1

Here's a simple sketch. I have an array data and a variable idx. I'm assigning a value to each of the array element, and then sending them to my serial monitor.

volatile uint16_t data[5];
volatile uint16_t idx = 5;


void setup() {
  Serial.begin(9600);

  while (!Serial) { }
  Serial.println("\nHello!");

  data[0] = 1010;
  data[1] = 1011;
  data[2] = 1012;
  data[3] = 1013;
  data[4] = 1014;

  for(int i = 0; i< idx; ++i)
  {
    Serial.print(data[idx]);
    Serial.write(",");
  }

  while(1){  }
}

void loop() {}

When I look into my serial monitor, I get this:

Hello!
0,0,0,0,0,

Why is this happening? Did I overlook something fundamental? I'd appreciate if you could offer your thoughts on this.

I'm testing this code on Arduino Mega2560.

1

You got confused here:

Serial.print(data[idx]);

You're printing array slice 5 (the sixth entry in a 5 entry array) 5 times.

You probably meant to write:

Serial.print(data[i]);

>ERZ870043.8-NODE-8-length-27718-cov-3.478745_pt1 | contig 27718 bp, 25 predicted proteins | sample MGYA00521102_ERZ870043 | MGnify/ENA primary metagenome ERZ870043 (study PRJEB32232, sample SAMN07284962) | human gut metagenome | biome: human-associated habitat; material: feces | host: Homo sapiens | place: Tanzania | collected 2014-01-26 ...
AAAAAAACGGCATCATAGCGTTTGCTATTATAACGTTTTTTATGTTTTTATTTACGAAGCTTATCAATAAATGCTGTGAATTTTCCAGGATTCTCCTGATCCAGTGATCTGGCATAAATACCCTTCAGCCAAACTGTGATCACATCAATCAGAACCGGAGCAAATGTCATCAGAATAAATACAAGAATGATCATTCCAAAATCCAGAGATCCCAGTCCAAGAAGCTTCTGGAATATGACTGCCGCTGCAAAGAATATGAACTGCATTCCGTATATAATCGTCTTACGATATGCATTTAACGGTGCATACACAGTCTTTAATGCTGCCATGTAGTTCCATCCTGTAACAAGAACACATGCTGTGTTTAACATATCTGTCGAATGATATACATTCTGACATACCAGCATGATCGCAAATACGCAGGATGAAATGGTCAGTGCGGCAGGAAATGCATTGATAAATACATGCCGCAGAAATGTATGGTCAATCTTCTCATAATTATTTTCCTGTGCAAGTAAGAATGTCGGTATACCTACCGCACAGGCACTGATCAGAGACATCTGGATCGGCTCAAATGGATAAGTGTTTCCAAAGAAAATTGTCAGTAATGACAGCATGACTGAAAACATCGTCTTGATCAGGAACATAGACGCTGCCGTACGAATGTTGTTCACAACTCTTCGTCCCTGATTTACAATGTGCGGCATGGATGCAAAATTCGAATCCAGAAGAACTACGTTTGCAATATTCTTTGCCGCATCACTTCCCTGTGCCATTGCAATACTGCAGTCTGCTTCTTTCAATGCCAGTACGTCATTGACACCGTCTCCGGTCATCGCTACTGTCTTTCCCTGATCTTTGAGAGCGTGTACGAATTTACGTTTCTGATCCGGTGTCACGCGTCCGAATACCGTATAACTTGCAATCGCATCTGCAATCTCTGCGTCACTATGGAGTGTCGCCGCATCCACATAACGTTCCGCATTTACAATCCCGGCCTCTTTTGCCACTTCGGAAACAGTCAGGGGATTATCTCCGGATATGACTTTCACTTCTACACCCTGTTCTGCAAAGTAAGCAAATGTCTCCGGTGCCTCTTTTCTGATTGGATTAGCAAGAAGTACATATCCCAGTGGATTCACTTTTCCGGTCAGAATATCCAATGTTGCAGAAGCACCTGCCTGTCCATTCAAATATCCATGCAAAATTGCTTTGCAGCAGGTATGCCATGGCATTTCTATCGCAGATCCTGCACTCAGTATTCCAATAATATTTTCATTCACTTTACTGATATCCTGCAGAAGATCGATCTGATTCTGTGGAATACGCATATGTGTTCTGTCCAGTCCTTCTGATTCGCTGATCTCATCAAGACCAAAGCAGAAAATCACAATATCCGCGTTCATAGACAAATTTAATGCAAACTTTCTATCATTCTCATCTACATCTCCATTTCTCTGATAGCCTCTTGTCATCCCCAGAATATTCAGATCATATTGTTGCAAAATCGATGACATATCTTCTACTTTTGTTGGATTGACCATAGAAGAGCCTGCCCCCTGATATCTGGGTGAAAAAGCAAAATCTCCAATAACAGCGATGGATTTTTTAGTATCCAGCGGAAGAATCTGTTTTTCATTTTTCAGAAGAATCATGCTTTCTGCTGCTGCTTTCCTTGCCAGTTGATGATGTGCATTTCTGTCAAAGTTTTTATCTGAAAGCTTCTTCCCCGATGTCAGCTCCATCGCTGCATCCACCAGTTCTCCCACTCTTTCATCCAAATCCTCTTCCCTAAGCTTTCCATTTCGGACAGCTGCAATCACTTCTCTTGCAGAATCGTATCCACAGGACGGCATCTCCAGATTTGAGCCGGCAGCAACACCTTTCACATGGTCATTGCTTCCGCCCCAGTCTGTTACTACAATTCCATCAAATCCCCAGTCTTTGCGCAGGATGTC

To improve clarity you may want to #define it instead:

#define DATA_SIZE 5
uint16_t data[DATA_SIZE];

... 

for (int i = 0; i < DATA_SIZE; i++) {
    ....
}

Or you can do it the other way round (get the size from the array):

uint16_t data[5];
#define DATA_SIZE (sizeof(data) / sizeof(data[0]))
  • It's easy to go code-blind ;) – Majenko Sep 25 '17 at 9:51
  • Terrible. Can't believe I missed such a simple thing. Perhaps I would've noticed if I labeled 'idx' as 'last_idx' or something clearer. – bot1131357 Sep 25 '17 at 9:55
  • For those kind of constants it's better to use a #define and use all capitals. I'll show you an example in my answer. – Majenko Sep 25 '17 at 9:57
  • It's not a constant, but an incrementing index as I populate an array. ;-) – bot1131357 Sep 25 '17 at 9:59
  • 1
    Ah, right. Well, don't forget that the array size itself is fixed (something many users here don't realise), so you need to allocate all the memory up front. – Majenko Sep 25 '17 at 10:00

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